Nos. 365, 370, Dockets 26264, 26124.United States Court of Appeals, Second Circuit.Argued June 14, 1960.
Decided August 26, 1960.
Anthony F. Marra, New York City, for Lawrence Thomas (Theodore Krieger, on the brief).
C. Joseph Hallinan, Jr., New York City, for Michael Angelo Balducci.
James G. Starkey, Asst. U.S. Atty., New York City (S. Hazard Gillespie, Jr., U.S. Atty. for the Southern Dist. of New York, and David R. Hyde, Asst. U.S. Atty., New York City, on the brief), for appellee.
Before WATERMAN, MOORE and HAMLIN, Circuit Judges.
LEONARD P. MOORE, Circuit Judge.
Defendants Balducci and Thomas have been convicted by a jury of violating Title 18 U.S.C.A. § 659, Thomas with the theft of goods moving in interstate commerce and Balducci with knowing possession of the stolen goods subsequent to the theft. Upon his appeal Thomas urges as error (1) that effective cross-examination of the government’s principal witness against him upon the vital issue of felonious intent was thwarted by the destruction by an F.B.I. agent of rough handwritten notes after they had been used as the basis of a typewritten report; and (2) that, after the jury was reported to be deadlocked, the court gave a prejudicial version of the “Allen” charge, which takes its name from Allen v. United States, 1896, 164 U.S. 492, 17 S.Ct. 154, 41 L.Ed. 528. Balducci upon his appeal, contends (1) that the evidence was insufficient to prove his guilt beyond a reasonable doubt; (2) that the indictment should have been dismissed or a mistrial declared upon failure of the F.B.I. agent to produce his original notes; and (3) that the court gave an improper charge as to hostile witness testimony and previous criminal records of witnesses.
On the night of January 27, 1959, Thomas drove six men in his auto from Manhattan to the Inter-City Carriers Corporation’s garage in Yonkers, New York, where two of the group, Demakakos and Cannon, stole a truck and its contents. Thomas, during the trial, claimed that he was unaware of the plan to steal the truck until he heard the six men discussing it enroute to Yonkers. His alleged reason for not turning back was that he was coerced into not doing so by reason of the fact that he had personal knowledge that some of his riders had criminal records. Thomas admitted at the trial that, at no time after he learned of the planned crime was he affirmatively coerced by any threats or physical violence of his fellow travelers. While waiting for the arrival of the to-be stolen truck, he drove the group around the vicinity so that they could familiarize themselves with a get-away route. After the truck was stolen, Thomas, driving the remaining four of his passengers, followed the truck back to New York City. He then proceeded to a rendezvous to meet Demakakos and Cannon and to receive the forty dollars promised for his services. Upon their failure to appear, Thomas and the others drove around looking for the truck. Hours later from a restaurant they saw the truck with Demakakos and Cannon in the cab. Thomas and the others in his car attempted pursuit but failed to overtake the truck. Later when they reappeared at the rendezvous, Demakakos and Cannon told Thomas that he would be paid that evening.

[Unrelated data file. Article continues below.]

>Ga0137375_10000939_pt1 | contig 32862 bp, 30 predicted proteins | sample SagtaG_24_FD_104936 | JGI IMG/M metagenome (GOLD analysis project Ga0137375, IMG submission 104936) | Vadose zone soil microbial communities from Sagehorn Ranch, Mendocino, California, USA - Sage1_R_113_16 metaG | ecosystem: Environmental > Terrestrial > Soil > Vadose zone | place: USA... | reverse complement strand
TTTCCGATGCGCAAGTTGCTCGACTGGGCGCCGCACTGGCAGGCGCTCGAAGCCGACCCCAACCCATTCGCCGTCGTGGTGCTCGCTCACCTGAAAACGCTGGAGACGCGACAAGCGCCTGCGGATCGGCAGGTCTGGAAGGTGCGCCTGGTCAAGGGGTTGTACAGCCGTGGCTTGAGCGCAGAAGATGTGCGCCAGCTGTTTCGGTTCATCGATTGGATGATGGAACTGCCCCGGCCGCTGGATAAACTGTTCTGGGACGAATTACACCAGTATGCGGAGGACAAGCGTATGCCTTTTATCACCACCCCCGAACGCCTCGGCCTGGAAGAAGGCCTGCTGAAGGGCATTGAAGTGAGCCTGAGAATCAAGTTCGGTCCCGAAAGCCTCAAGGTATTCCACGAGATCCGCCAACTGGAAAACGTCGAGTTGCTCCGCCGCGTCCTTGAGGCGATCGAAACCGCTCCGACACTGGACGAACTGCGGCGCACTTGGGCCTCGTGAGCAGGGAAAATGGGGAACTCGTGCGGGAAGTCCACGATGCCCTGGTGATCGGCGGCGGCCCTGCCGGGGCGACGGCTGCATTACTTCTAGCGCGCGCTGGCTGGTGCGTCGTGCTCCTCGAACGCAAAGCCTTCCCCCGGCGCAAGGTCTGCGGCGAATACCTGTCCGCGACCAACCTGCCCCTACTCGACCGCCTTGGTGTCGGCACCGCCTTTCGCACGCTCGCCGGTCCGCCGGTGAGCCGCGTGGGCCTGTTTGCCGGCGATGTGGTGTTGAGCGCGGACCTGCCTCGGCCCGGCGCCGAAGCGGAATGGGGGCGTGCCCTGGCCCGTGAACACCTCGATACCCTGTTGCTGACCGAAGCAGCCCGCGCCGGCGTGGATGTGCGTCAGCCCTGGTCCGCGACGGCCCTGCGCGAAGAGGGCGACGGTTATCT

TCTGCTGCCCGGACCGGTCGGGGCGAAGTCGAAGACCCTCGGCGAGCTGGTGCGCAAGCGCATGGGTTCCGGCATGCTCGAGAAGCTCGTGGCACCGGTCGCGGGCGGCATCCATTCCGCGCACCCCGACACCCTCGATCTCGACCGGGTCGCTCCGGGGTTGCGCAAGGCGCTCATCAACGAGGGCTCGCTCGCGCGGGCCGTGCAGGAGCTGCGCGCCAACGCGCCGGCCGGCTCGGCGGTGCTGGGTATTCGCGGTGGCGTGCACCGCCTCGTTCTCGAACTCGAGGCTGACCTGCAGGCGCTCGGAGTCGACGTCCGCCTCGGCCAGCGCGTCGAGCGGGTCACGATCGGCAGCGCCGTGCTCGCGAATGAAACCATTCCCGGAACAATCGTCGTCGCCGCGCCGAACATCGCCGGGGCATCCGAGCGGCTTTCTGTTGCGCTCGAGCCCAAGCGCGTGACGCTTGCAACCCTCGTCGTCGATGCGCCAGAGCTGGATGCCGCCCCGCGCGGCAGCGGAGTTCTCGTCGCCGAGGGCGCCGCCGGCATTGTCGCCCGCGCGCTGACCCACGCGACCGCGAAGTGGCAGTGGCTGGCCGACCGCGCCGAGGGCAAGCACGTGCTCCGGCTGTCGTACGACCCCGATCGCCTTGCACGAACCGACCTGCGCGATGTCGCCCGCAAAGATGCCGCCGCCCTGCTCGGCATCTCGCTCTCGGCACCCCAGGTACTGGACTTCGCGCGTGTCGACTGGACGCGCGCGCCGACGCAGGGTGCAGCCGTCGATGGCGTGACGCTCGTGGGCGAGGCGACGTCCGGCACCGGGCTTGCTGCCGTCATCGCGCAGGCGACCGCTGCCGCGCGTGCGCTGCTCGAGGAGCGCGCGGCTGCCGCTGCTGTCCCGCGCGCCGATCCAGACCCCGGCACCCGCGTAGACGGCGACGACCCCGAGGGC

Balducci’s role commenced after the truck had been stolen. Cannon and
Demakakos, who became Government witnesses, testified in substance as follows: After the truck was stolen and driven into Manhattan, they met Daniel Thomas Bruno at a social club located at 8th Avenue and 28th Street in Manhattan. They reported the theft of the truck to Bruno, who said that they would have to await the arrival of “the other guy.” After spending about an hour in a bar, they returned and met Bruno and Balducci. Balducci asked them what was in the truck and they responded that they did not know. Balducci then telephoned an unidentified party, after which he returned and told them that he had to go to Brooklyn with them since the person with the keys to the place where the truck was to be unloaded was not there and that the truck would have to be parked in the street. Balducci with Bruno as a passenger told the others to follow him in the truck and drove his car to Brooklyn from Manhattan, the truck being driven by Cannon and Demakakos. After leaving the truck parked on a street in Brooklyn, Balducci took Demakakos and Cannon back to Manhattan. During the trip back from Brooklyn to Manhattan, Balducci told Demakakos and Cannon that the truck would be unloaded in the morning, that they would be told what was in it and that he would get in touch with Bruno with respect to their payments. On the trial Balducci denied any complicity in the crime and alleged that he merely drove Bruno to Brooklyn as a personal favor to him.